36. 36.
    Festa A et al. (2000) Chronic subclinical inflammation as part of the insulin resistance syndrome: the Insulin Resistance Atherosclerosis Study (IRAS). Circulation. 102:42–7.CrossRefGoogle Scholar
  37. 37.
    Sakkinen PA, Wahl P, Cushman M, Lewis MR, Tracy RP. (2000) Clustering of procoagulation, inflammation, and fibrinolysis variables with metabolic factors in insulin resistance syndrome. Am. J. Epidemiol. 152:897–907.CrossRefGoogle Scholar
  38. 38.
    Hak AE et al. (2001) Markers of inflammation and cellular adhesion molecules in relation to insulin resistance in nondiabetic elderly: the Rotterdam study. J. Clin. Endocrinol. Metabol. 86:4398–405.CrossRefGoogle Scholar
  39. 39.
    Hung J, McQuillan BM, Chapman CM, Thompson PL, Beilby JP. (2005) Elevated interleukin-18 levels are associated with the metabolic syndrome independent of obesity and insulin resistance. Arterioscler. Thromb. Vasc. Biol. 25:1268–73.CrossRefGoogle Scholar
  40. 40.
    Zirlik A et al. (2007) Interleukin-18, the metabolic syndrome, and subclinical atherosclerosis: results from the Dallas Heart Study. Arterioscler. Thromb. Vasc. Biol. 27:2043–9.CrossRefGoogle Scholar
  41. 41.
    Greenberg AS, McDaniel ML. (2002) Identifying the links between obesity, insulin resistance and beta-cell function: potential role of adipocyte adipocyte-derived cytokines in the pathogenesis of type 2 diabetes. Eur. J. Clin. Invest. 32:24–34.CrossRefGoogle Scholar
  42. 42.
    McLaughlin T et al. (2002) Differentiation between obesity and insulin resistance in the association with C-reactive protein. Circulation. 106:2908–12.CrossRefGoogle Scholar
  43. 43.
    Reddy VS et al. (2008) Interleukin-18 stimulates fibronectin expression in primary human cardiac fibroblasts via PI3K-Akt-dependent NF-kappaB activation. J. Cell. Physiol. 215:697–707.CrossRefGoogle Scholar
  44. 44.
    Gerdes N et al. (2002) Expression of interleukin (IL)-18 and functional IL-18 receptor on human vascular endothelial cells, smooth muscle cells, and macrophages: implications for atherogenesis. J. Exp. Med. 195:245–57.CrossRefGoogle Scholar
  45. 45.
    Abaci A et al. (1999) Effect of diabetes mellitus on formation of coronary collateral vessels. Circulation. 99:2239–42.CrossRefGoogle Scholar
  46. 46.
    Schaper W, Buschmann I. (1999) Collateral circulation and diabetes. Circulation. 99:2224–6.CrossRefGoogle Scholar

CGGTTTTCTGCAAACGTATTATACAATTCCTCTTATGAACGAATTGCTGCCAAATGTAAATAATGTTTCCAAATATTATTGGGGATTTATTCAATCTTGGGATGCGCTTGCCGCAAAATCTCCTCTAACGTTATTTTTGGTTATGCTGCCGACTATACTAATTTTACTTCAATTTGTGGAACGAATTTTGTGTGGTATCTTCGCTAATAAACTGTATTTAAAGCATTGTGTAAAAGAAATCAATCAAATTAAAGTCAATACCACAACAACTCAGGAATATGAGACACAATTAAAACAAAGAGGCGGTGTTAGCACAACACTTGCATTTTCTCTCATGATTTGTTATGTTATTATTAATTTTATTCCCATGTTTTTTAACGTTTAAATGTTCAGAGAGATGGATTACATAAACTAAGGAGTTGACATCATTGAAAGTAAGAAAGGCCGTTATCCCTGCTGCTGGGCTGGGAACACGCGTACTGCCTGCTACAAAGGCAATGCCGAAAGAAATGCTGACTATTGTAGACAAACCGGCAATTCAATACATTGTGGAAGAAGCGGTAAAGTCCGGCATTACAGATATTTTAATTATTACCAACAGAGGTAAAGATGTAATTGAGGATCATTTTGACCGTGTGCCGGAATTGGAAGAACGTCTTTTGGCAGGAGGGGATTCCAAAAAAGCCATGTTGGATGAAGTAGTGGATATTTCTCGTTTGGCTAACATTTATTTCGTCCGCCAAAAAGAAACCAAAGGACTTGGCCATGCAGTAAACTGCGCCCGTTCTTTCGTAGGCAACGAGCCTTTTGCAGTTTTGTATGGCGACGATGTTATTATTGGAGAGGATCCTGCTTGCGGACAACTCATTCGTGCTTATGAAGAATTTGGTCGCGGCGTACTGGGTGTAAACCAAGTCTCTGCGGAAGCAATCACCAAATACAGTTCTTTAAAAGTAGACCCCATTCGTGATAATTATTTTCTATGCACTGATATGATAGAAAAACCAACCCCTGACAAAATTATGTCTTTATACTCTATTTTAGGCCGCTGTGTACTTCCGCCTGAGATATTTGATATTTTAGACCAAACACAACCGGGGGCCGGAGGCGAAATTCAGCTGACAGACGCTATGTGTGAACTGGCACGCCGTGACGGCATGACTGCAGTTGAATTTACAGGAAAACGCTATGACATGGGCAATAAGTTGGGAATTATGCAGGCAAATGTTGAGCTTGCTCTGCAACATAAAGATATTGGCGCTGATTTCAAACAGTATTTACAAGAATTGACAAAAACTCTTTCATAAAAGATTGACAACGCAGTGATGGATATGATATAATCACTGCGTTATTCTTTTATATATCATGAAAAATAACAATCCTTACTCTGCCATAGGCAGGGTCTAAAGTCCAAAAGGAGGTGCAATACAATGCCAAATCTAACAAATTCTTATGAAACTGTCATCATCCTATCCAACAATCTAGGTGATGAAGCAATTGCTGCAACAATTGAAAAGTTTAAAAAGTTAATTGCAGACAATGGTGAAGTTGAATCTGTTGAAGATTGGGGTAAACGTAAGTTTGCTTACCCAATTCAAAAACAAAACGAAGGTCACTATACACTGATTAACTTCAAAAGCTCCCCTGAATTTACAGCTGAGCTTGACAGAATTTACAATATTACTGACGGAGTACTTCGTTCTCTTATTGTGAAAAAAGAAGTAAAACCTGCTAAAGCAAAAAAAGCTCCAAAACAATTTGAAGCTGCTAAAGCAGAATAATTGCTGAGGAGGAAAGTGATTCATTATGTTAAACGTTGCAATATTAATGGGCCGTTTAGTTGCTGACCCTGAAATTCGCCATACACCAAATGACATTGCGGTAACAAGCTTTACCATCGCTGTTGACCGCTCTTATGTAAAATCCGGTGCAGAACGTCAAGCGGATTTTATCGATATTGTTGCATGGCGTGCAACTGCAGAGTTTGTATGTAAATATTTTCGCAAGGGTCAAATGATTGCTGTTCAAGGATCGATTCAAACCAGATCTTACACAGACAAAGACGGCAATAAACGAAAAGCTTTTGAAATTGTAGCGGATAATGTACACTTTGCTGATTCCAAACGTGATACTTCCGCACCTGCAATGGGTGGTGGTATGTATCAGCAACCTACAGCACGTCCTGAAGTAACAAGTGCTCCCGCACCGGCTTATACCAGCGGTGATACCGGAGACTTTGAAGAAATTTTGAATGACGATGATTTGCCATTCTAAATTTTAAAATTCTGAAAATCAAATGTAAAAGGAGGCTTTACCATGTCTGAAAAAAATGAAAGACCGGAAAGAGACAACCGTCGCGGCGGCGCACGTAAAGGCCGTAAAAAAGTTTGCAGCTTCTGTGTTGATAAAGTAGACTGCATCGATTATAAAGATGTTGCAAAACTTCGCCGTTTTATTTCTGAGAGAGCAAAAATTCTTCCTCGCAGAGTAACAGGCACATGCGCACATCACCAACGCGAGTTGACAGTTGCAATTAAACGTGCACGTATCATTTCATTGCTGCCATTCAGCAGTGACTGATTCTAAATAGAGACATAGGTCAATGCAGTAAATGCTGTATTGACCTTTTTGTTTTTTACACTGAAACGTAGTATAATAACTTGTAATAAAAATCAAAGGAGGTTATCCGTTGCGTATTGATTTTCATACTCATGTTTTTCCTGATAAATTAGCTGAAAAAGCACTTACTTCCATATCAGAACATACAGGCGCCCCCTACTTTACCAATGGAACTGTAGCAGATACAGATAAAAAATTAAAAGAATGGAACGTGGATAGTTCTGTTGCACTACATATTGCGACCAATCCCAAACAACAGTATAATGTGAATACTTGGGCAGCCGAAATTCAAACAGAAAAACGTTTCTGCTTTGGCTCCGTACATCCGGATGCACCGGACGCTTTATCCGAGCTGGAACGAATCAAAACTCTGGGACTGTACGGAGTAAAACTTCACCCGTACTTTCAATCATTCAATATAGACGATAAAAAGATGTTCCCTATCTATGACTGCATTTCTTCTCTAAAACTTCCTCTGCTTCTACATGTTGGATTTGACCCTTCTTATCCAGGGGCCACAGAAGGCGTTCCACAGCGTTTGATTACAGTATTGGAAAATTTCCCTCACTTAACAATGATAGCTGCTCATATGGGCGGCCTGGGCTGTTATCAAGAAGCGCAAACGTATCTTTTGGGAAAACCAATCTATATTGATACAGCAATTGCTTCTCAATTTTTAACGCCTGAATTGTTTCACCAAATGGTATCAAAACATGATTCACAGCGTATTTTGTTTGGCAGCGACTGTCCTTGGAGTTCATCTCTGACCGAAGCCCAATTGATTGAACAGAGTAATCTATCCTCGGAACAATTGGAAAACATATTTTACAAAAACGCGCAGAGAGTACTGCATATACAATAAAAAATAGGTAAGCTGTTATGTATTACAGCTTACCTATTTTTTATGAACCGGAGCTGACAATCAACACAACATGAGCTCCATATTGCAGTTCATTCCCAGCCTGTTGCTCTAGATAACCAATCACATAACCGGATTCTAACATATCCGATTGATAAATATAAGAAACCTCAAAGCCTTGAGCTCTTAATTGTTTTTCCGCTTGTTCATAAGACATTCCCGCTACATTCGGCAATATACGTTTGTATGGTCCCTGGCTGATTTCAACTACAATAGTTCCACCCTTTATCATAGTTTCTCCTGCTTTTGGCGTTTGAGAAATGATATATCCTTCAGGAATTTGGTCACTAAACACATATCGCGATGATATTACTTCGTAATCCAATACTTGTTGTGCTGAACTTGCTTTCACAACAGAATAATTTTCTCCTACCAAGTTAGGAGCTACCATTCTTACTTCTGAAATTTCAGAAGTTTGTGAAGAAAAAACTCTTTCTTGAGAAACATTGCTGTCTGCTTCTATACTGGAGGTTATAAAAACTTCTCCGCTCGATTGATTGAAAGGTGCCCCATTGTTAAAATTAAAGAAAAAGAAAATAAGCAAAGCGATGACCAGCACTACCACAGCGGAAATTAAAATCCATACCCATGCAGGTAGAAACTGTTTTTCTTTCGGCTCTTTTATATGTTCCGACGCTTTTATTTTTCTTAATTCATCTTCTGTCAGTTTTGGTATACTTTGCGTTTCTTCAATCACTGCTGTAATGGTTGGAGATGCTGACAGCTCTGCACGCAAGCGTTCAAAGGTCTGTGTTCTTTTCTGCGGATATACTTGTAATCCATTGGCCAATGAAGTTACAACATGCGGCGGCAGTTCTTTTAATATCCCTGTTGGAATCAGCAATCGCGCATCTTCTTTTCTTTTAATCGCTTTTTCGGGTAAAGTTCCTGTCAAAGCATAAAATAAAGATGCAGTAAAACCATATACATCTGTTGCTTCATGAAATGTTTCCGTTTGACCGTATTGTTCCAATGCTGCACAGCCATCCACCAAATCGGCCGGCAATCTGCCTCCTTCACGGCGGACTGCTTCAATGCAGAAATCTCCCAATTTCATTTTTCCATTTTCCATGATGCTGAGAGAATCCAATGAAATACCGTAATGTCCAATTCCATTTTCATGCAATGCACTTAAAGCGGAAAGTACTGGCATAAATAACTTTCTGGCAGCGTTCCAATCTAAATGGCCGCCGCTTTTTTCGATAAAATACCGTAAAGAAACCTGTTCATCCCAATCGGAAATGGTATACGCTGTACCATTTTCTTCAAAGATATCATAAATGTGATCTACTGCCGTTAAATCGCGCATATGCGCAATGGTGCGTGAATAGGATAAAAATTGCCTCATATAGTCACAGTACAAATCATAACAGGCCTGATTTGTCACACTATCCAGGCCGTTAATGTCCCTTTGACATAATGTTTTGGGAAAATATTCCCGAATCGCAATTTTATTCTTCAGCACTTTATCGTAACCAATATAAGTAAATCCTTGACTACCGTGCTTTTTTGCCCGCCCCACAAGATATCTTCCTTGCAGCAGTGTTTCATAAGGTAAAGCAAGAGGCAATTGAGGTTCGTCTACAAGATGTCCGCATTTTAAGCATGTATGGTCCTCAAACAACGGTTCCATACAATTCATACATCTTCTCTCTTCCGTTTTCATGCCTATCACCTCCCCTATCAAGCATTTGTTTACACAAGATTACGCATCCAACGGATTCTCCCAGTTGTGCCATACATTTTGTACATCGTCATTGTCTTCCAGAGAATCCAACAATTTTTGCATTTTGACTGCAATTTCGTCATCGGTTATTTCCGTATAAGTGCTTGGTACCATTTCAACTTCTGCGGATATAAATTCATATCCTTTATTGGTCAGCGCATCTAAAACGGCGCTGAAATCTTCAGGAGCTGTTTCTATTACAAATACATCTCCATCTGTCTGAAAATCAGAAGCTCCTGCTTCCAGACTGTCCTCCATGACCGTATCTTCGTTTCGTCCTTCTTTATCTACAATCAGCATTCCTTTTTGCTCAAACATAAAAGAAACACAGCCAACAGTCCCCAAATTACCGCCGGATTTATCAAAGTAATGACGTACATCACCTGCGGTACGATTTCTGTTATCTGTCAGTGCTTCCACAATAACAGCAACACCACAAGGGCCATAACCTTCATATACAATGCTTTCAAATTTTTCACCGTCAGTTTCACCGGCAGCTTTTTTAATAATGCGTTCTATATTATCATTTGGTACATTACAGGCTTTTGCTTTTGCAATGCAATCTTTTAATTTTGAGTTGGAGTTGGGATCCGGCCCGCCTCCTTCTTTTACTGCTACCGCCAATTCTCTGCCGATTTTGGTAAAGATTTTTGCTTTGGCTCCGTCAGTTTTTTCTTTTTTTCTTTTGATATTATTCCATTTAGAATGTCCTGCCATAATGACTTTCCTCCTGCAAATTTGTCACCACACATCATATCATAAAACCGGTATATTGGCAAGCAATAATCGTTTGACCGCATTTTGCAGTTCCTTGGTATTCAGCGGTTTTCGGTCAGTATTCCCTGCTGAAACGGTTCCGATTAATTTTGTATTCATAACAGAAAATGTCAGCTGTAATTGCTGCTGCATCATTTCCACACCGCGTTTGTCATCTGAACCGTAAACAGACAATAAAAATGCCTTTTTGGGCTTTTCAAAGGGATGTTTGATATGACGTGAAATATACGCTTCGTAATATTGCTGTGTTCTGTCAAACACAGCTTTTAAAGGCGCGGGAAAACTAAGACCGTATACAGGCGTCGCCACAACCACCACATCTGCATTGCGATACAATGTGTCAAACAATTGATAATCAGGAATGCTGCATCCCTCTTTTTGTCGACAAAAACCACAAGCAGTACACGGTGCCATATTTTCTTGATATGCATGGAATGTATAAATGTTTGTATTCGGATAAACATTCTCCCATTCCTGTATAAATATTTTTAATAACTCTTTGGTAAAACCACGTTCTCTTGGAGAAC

47. 47.
    Zaman AK et al. (2001) Angiotensin-converting enzyme inhibition attenuates hypofibrinolysis and reduces cardiac perivascular fibrosis in genetically obese diabetic mice. Circulation. 103: 3123–8.CrossRefGoogle Scholar
  48. 48.
    Matsumori A, Nunokawa Y, Sasayama S. (2000) Nifedipine inhibits activation of transcription factor NF-kappaB. Life Sci. 67:2655–61.CrossRefGoogle Scholar
  49. 49.
    Iwasaki Y et al. (2004) Nilvadipine inhibits nuclear factor-kappaB-dependent transcription in hepatic cells. Clin. Chim. Acta. 350:151–7.CrossRefGoogle Scholar
  50. 50.
    Matsubara M, Hasegawa K. (2004) Effects of benidipine, a dihydropyridine-Ca2+ channel blocker, on expression of cytokine-induced adhesion molecules and chemoattractants in human aortic endothelial cells. Eur. J. Pharmacol. 498:303–14.CrossRefGoogle Scholar
  51. 51.
    Ding Y, Vaziri ND. (1998) Calcium channel blockade enhances nitric oxide synthase expression by cultured endothelial cells. Hypertension. 32:718–23.CrossRefGoogle Scholar
  52. 52.
    Jesmin S et al. (2006) Subdepressor dose of benidipine ameliorates diabetic cardiac remodeling accompanied by normalization of upregulated endothelin system in rats. Am. J. Physiol. Heart Circ. Physiol. 290:2146–54.CrossRefGoogle Scholar

Copyright information

© Feinstein Institute for Medical Research 2008

Authors and Affiliations

  • Shan-Shan Xing
    • 1
  • Hong-Wei Tan
    • 1
  • Xiu-Ping Bi
    • 1
  • Ming Zhong
    • 1
  • Yun Zhang
    • 1
  • Wei Zhang
    • 1
  1. 1.Key Laboratory of Cardiovascular Remodeling and Function Research, Chinese Ministry of Education and Chinese Ministry of Public Health; Department of Cardiology, QiLu HospitalShandong UniversityJinanChina

Personalised recommendations